Many organisations of various sizes are built on hierarchy and driven by status, encouraging people up the organisational management ladder. Managers are however set up to fail as not one person can be responsible for another person's choices and actions, let alone a group of people.
In recent years there has been more emphasis on 'leadership' and many discussions and articles have been written about the difference between management and leadership. The main difference between the two in my view is status within an organisation. With leadership, the level at which you operate in an organisation is not important. Anyone can show personal leadership and be a leader.
Is not the biggest barrier to leadership is hierarchy? There is plenty of evidence that managers are not necessarily the leaders employees follow in an organisation. Managers seek compliance with processes and manage the performance of others, while leaders aim to bring out the best in others and empower them to take personal responsibility for processes and performance, and develop more leaders.
So how do we change the design of the organisation to encourage personal leadership and personal responsibility? Organisations have been built on 3 disciplines, namely Strategy, Planning and Operations. In hierarchies these disciplines sit from top to bottom. In larger organisations, hierarchies are taller with duplication of disciplines, often leaving front line managers with nothing else to do but micro-manage staff often leading to productivity paralysis, lack of innovation and high staff turn over.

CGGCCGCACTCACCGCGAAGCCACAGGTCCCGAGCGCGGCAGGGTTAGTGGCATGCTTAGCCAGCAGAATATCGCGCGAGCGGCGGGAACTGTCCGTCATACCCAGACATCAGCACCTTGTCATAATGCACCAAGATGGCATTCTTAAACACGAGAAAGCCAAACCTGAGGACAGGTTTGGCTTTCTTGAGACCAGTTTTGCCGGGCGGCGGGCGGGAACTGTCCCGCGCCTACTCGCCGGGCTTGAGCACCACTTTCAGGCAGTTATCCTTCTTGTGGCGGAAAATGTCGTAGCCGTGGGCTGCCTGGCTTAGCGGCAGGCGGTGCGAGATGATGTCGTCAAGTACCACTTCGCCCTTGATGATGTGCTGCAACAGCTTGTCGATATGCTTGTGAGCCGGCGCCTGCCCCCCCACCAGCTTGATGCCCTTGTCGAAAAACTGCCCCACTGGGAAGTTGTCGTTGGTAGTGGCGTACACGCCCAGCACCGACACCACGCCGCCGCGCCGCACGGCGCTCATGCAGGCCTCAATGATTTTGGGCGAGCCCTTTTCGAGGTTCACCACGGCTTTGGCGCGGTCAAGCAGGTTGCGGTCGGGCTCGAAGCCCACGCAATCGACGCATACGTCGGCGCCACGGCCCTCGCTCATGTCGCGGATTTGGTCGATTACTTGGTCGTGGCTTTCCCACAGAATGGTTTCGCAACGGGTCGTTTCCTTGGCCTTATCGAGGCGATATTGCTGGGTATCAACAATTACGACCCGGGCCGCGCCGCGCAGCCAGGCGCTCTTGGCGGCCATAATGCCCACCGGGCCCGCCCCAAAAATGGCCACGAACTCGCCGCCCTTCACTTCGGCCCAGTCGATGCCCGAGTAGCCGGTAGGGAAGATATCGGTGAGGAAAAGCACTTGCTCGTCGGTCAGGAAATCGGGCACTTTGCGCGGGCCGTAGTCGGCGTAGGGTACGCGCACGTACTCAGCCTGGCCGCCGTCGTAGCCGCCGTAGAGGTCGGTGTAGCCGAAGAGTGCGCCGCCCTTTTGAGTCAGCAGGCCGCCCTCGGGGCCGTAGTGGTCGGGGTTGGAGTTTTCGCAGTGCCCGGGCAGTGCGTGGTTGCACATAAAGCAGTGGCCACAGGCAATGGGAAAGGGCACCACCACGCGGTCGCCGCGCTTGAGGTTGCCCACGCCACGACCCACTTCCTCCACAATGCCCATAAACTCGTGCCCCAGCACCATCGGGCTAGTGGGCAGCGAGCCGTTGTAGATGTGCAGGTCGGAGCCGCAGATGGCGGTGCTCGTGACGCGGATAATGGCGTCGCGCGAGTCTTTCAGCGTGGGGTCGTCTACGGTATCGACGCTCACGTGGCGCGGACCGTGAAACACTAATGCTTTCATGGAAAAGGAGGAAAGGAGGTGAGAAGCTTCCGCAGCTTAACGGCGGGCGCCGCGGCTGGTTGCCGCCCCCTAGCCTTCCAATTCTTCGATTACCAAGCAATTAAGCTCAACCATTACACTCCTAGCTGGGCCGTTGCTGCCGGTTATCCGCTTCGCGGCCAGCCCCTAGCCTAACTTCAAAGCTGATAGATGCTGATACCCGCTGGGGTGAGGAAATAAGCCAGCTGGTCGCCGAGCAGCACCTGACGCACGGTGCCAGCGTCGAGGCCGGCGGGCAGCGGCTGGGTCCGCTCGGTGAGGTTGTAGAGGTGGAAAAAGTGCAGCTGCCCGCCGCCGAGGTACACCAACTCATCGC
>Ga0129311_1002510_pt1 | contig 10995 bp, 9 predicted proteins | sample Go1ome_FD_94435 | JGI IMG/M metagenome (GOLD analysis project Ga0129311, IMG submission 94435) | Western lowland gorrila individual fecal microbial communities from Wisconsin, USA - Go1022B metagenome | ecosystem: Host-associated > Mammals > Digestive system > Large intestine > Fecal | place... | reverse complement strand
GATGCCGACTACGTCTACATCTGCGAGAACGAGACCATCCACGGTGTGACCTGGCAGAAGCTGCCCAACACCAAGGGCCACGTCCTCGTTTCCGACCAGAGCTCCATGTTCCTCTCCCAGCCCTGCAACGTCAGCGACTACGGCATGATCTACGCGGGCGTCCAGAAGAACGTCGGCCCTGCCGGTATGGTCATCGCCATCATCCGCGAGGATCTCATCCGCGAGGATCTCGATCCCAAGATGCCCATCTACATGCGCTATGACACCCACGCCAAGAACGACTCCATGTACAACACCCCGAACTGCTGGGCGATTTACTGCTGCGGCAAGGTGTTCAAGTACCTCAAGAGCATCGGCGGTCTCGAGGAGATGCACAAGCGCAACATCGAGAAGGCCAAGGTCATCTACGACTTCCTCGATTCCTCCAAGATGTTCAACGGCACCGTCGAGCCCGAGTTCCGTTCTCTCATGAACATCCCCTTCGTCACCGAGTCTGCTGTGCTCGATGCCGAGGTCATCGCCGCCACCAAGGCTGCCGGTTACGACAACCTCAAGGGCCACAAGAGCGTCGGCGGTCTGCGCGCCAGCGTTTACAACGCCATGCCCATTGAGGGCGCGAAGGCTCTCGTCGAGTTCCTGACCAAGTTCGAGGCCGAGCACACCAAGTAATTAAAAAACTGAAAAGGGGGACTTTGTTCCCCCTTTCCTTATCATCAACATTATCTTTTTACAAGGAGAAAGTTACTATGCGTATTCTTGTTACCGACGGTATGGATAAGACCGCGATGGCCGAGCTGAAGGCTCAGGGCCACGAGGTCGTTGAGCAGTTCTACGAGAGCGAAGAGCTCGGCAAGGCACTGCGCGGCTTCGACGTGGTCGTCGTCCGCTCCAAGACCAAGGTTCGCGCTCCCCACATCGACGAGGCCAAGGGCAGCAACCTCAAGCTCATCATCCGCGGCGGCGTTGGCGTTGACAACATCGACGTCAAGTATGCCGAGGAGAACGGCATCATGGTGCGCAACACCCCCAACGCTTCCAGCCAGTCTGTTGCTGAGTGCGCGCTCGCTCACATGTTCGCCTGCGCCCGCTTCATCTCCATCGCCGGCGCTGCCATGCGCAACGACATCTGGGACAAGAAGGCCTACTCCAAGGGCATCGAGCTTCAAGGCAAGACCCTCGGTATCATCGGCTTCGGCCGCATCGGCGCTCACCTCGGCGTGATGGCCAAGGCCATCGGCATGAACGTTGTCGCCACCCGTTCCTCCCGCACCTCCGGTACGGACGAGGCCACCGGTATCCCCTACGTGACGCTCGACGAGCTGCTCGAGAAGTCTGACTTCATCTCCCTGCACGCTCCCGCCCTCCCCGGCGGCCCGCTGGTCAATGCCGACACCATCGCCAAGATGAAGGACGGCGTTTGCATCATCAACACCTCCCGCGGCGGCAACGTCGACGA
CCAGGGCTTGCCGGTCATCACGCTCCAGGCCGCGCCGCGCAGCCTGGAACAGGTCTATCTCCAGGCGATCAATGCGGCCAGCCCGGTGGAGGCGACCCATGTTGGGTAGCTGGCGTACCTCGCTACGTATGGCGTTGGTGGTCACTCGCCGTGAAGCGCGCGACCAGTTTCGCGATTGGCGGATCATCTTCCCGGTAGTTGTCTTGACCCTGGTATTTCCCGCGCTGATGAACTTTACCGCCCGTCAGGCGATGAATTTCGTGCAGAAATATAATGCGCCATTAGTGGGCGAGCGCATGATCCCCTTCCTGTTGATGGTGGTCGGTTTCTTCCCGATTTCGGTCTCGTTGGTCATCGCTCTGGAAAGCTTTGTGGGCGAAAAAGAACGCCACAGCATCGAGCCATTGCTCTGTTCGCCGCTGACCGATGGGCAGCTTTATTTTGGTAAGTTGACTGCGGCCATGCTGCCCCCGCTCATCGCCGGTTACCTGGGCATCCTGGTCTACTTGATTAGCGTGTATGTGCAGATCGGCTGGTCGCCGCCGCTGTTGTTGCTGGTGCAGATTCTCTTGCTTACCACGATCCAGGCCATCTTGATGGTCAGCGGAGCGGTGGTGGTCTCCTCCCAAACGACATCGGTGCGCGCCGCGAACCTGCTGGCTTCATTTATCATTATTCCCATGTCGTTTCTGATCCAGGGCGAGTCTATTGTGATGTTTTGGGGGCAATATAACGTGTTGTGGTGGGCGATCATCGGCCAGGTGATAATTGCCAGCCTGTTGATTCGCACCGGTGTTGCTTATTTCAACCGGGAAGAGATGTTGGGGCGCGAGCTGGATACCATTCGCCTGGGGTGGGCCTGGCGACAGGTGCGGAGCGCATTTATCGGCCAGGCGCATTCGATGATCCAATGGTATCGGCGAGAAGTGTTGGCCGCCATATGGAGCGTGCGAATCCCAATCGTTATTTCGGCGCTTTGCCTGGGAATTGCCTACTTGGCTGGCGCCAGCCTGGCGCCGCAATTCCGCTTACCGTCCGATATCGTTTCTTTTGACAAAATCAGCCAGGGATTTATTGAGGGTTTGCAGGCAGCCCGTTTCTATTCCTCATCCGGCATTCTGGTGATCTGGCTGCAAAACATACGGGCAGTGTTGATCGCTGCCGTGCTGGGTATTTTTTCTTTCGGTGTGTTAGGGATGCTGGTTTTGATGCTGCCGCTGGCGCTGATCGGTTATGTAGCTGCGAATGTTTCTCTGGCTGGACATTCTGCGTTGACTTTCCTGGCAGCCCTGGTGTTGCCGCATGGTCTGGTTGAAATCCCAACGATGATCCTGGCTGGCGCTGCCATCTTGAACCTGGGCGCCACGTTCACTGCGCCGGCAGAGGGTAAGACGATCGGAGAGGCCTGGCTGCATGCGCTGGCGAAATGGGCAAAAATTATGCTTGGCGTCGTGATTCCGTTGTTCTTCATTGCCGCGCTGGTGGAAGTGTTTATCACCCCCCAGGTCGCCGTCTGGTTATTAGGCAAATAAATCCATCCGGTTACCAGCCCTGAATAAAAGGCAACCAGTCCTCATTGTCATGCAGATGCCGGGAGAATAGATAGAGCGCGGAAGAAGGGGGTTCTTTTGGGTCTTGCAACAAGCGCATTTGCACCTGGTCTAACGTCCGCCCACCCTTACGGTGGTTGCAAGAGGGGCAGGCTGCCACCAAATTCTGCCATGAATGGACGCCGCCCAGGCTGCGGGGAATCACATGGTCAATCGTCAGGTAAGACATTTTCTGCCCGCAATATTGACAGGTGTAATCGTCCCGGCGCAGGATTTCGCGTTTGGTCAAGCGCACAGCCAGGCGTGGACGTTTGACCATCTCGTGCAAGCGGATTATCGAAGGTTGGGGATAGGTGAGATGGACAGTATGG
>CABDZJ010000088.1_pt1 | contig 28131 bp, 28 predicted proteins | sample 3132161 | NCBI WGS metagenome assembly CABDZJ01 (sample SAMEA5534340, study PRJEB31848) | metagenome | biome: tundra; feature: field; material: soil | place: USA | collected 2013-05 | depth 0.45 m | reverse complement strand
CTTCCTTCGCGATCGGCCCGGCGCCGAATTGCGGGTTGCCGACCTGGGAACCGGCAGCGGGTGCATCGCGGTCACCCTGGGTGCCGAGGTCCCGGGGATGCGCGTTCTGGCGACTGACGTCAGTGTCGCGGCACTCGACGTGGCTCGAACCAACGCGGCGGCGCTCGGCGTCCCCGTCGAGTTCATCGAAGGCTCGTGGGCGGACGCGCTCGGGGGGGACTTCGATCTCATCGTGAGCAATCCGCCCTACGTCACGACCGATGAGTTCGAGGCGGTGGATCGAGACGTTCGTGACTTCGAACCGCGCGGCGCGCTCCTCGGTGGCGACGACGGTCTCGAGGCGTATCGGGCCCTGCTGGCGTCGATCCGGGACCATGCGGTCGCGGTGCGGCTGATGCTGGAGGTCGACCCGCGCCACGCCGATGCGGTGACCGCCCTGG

So do organisations really need layers and layers of management in order to be productive, or do the layers create barriers to productivity and creativity?
What would happen when we turn the hierarchy on its side so the Strategy, Planning and Operations sit side-by-side?
- Would collaboration be easier?
- Instead of money and status, would organisations be driven by strengths and passion?
- Would improved collaboration mean higher personal responsibility for actions?
- Would there be a flatted pay structure which benefits more people?
- Would organisations turn into communities of action?
- Would it be easier to innovate?
- Would there be improved trust and respect between the different disciplines?
- Would your workforce be more autonomous and as such self-motivated?
- Would improved collaboration mean leaner and more sustainable solutions?
Makes kind of sense, right? I'd welcome your thoughts.